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Can CDs go Away Please?

Look, it's a convenient coffee holder!

It is no secret that discs are slowly going the way of the dinosaurs. With services like Hulu and Netflix offering the ability to stream movies and TV shows, Steam offering downloadable games, and Apple and Microsoft even offering things like Windows, Office, and OS X as downloadable content, why can’t discs go away any faster?

In fact, for the die hard physical media lovers, the solution is already here in a very surreptitious fashion: USB flash drives. Seriously, if important software like OS X and Windows can already be put on flash drives and installed from them, why can’t less complicated software also be put on low-cost flash drives? Six GB flash drives, which hold more than an average DVD, cost $10 each, and probably just a few dollars when bulk purchased. Instead of large CD archives, people could just have a group of flash drives.

There is another reason I think discs need to die sooner. Tablets are becoming the norm, as are ultrabooks, laptops that are super thin, light, and lack CD drives. Some things they do have, however, are a few USB ports, which are increasingly high-speed. Instead of carrying said CD collection and an external drive (which would connect to USB anyway), flash drives would take up far less room and be a direct connection rather than having a slow and noisy drive read a disc then send that information to the computer.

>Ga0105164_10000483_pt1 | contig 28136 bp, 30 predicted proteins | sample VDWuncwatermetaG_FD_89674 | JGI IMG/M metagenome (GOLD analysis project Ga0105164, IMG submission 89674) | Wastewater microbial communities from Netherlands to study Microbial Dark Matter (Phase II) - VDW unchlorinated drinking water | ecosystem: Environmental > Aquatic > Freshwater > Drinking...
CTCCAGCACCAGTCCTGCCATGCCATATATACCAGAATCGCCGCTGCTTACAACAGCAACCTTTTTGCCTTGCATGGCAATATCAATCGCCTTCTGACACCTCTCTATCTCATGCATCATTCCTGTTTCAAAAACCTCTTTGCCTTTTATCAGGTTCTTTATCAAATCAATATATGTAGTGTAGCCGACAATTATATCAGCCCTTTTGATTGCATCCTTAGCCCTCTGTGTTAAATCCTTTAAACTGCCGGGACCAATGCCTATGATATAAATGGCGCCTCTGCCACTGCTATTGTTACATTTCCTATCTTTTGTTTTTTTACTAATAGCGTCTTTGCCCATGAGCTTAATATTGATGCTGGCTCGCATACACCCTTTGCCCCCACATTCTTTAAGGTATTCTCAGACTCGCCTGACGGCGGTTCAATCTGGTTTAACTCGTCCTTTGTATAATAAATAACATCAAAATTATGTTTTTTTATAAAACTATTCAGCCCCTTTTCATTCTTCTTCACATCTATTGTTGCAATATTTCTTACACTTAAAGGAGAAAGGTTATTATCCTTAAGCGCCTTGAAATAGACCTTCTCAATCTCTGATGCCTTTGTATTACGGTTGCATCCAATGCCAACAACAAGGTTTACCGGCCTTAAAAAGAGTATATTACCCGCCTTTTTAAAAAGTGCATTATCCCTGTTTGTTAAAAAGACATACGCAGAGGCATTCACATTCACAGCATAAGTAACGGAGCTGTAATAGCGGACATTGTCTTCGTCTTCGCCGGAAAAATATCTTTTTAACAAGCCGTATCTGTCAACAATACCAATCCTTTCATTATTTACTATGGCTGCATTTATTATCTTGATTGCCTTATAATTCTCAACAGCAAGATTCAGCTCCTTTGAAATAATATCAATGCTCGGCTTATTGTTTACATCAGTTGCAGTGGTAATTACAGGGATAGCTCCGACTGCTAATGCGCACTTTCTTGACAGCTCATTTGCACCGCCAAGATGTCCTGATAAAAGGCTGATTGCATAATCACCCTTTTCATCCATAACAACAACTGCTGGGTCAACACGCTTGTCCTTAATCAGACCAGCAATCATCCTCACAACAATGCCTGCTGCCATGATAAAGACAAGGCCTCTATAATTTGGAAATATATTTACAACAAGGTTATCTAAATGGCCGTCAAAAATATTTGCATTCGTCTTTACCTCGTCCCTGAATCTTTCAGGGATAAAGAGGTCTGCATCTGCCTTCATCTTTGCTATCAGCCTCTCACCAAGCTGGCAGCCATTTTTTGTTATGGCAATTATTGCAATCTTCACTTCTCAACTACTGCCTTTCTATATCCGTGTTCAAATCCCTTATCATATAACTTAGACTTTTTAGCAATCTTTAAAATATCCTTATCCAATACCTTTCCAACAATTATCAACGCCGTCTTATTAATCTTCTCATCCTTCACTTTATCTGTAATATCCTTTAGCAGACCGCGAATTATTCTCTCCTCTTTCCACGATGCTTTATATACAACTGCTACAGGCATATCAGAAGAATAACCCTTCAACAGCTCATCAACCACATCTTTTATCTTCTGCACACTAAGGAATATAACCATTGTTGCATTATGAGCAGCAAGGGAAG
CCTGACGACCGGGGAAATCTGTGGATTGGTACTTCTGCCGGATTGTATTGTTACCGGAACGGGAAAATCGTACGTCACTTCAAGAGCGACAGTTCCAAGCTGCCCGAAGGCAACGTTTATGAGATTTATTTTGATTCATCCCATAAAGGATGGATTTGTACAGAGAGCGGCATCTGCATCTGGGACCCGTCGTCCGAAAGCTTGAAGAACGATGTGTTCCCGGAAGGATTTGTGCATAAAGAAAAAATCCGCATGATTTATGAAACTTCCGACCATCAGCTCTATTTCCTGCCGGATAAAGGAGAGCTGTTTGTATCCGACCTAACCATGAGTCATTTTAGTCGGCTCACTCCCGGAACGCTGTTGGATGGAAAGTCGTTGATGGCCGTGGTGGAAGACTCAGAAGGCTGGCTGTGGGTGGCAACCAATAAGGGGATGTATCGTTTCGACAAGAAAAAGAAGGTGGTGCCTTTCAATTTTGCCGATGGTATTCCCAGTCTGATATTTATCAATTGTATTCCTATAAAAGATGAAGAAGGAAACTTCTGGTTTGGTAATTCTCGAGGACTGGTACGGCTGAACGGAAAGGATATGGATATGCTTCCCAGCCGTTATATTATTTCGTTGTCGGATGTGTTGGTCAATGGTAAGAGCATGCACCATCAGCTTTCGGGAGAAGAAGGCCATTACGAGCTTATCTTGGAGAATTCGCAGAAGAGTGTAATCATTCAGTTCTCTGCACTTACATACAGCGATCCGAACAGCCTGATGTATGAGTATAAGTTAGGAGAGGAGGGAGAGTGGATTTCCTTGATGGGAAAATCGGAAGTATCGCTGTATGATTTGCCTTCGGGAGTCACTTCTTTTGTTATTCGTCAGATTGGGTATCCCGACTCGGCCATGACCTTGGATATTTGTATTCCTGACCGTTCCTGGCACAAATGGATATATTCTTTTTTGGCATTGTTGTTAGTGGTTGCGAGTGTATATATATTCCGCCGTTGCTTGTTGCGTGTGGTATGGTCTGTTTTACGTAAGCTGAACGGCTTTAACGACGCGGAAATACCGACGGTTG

Also, in the age of super protective cases like Otterboxes and such, flash drives are far more resilient to our destructive habits. They don’t scratch, nor can they be destroyed by shaking them the way that discs can if the optical drive is jostled. You can’t crack a flash drive (without seriously wanting to), and less moving parts means lower power consumption and faster read times because it is sent through flash, not physically spinning a platter to find various bits and pieces.

By Simon Wu, Technology Editor ’12


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